Copenhagen Travel Information
GMT +1 (GMT +2, Apr - Oct)
Electrical current is 230 volts, 50Hz. Round European-style, two-pin plugs are standard.
Danish is the official language, but English is understood and widely used.
There are no specific health risks in Denmark, and medical facilities are first class. No vaccinations are required. There is a small risk of tick-borne encephalitis in forested or rural areas during summer, and insect protection is advised. Free emergency treatment is available to all foreign visitors at public hospitals, and due to a reciprocal health agreement UK passport holders receive free medical and hospital treatment. To make use of this service, UK nationals should carry a European Health Insurance Card (EHIC).
Restaurant and hotel bills are inclusive of service charges, as are taxi fares. Porters usually expect a tip of about DKK 5 per item of baggage. Tipping bathroom attendants is customary, usually around DKK 1 or 2.
Most visits to Denmark are trouble-free, and crime levels are low. During the tourist season, however, opportunistic muggers, pickpockets and bag-snatchers do become active, especially in crowded areas and at train stations and bus stops. Visitors should take precautions to keep personal belongings safe.
Denmark is an egalitarian society. Women and men are treated equally.
Business in Denmark tends to be conducted in a straightforward manner, though somewhat less formally than in some other parts of Europe. Greetings are made with a handshake (greet women first) and introductions are usually made using one's first name. Business cards are exchanged before or after the meeting. Punctuality is vital and if running even five minutes late be sure to call and apologise. Danes tend to be open-minded and friendly and one can expect some small talk at the start of a meeting on a range of topics. Dress should be smart and neat, without being ostentatious. English is widely spoken and understood. Business hours are usually 9am to 5pm Monday to Friday. In the summer months (June to August) some Danes are on vacation, so check before arranging a business trip.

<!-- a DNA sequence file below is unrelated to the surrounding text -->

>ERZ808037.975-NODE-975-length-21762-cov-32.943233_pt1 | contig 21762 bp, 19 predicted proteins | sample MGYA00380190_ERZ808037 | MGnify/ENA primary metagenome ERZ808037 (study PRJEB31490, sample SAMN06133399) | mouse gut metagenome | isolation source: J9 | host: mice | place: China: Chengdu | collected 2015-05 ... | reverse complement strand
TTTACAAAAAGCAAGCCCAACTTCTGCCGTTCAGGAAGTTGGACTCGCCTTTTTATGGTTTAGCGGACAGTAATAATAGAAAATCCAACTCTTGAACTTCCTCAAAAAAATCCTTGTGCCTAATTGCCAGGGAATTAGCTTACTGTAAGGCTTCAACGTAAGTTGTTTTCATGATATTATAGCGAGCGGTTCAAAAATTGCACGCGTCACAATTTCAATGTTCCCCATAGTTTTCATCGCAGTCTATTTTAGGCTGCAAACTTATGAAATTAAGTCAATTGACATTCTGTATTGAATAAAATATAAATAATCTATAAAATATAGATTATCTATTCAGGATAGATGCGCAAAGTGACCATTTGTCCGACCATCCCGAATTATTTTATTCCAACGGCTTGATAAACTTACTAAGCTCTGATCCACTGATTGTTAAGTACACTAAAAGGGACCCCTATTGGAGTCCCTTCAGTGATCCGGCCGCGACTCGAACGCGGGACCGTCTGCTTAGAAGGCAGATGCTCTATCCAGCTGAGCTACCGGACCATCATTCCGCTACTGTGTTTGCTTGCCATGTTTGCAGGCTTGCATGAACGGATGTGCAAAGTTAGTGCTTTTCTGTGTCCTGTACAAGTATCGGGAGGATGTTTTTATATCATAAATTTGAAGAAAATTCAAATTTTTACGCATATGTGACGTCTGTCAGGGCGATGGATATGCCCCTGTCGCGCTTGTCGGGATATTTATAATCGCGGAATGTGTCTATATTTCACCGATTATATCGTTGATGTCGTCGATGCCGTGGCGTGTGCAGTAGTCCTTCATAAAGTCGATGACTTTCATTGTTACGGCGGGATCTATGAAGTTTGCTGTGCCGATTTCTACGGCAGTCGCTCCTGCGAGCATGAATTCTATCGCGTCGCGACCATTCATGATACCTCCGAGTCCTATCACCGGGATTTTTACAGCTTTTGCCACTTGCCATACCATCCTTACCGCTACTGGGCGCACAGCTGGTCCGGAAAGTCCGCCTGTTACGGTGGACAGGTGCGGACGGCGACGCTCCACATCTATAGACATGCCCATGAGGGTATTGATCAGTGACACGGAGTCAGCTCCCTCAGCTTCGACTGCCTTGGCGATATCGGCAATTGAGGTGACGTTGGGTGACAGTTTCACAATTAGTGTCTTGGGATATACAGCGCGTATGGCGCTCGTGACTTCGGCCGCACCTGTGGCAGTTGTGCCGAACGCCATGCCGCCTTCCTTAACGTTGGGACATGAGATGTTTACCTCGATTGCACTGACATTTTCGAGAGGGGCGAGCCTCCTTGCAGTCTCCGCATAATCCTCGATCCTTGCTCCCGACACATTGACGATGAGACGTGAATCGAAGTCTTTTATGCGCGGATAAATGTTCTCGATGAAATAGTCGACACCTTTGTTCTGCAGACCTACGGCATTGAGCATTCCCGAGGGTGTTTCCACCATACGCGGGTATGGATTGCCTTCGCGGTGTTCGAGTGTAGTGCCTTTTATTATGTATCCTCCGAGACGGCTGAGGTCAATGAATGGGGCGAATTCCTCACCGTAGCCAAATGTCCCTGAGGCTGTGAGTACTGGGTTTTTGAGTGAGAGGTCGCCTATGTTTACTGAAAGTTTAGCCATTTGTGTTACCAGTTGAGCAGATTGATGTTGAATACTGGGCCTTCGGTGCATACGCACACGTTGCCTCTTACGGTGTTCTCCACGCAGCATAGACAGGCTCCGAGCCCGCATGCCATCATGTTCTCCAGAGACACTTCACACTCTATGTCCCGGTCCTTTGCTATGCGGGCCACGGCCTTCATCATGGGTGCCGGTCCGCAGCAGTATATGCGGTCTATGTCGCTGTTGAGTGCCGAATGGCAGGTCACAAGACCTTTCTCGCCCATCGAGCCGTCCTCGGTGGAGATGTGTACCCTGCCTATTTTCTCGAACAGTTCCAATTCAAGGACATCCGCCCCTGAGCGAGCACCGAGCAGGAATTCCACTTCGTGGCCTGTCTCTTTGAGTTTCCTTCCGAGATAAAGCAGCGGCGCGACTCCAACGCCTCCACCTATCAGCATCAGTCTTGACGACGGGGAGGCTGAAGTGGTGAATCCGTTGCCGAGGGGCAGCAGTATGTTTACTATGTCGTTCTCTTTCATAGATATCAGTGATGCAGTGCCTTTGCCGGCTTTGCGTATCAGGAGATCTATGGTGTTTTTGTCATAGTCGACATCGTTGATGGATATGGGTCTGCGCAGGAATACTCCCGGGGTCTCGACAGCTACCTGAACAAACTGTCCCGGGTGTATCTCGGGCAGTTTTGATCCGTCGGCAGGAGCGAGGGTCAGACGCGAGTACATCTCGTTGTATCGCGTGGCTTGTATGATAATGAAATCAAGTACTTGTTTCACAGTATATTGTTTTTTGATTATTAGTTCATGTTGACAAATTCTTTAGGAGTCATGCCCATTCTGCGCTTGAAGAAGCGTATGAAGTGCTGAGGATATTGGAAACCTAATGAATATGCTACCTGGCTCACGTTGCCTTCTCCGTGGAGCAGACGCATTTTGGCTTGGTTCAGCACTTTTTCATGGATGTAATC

The international country code for Denmark is +45. There are several GSM mobile telephone networks, which have roaming agreements with most international mobile phone companies. Public phones are widely available for both local and international calls and accept coins and prepaid cards. Internet cafes are available in most urban areas.
Travellers arriving from an EU country with duty-paid goods purchased in an EU country are allowed 300 cigarettes, 150 cigarillos, 75 cigars or 400 grams of tobacco, and 1.5 litres of spirits or 20 litres of sparkling wine. Residents of non-EU countries entering from outside the EU with goods purchased in non-EU countries, duty-free in EU countries or on the airplane, ferry or in the airport are allowed 200 cigarettes, 100 cigarillos, 50 cigars or 250 grams of tobacco, as well as 1 litre of spirits or 2 litres of sparkling wine.
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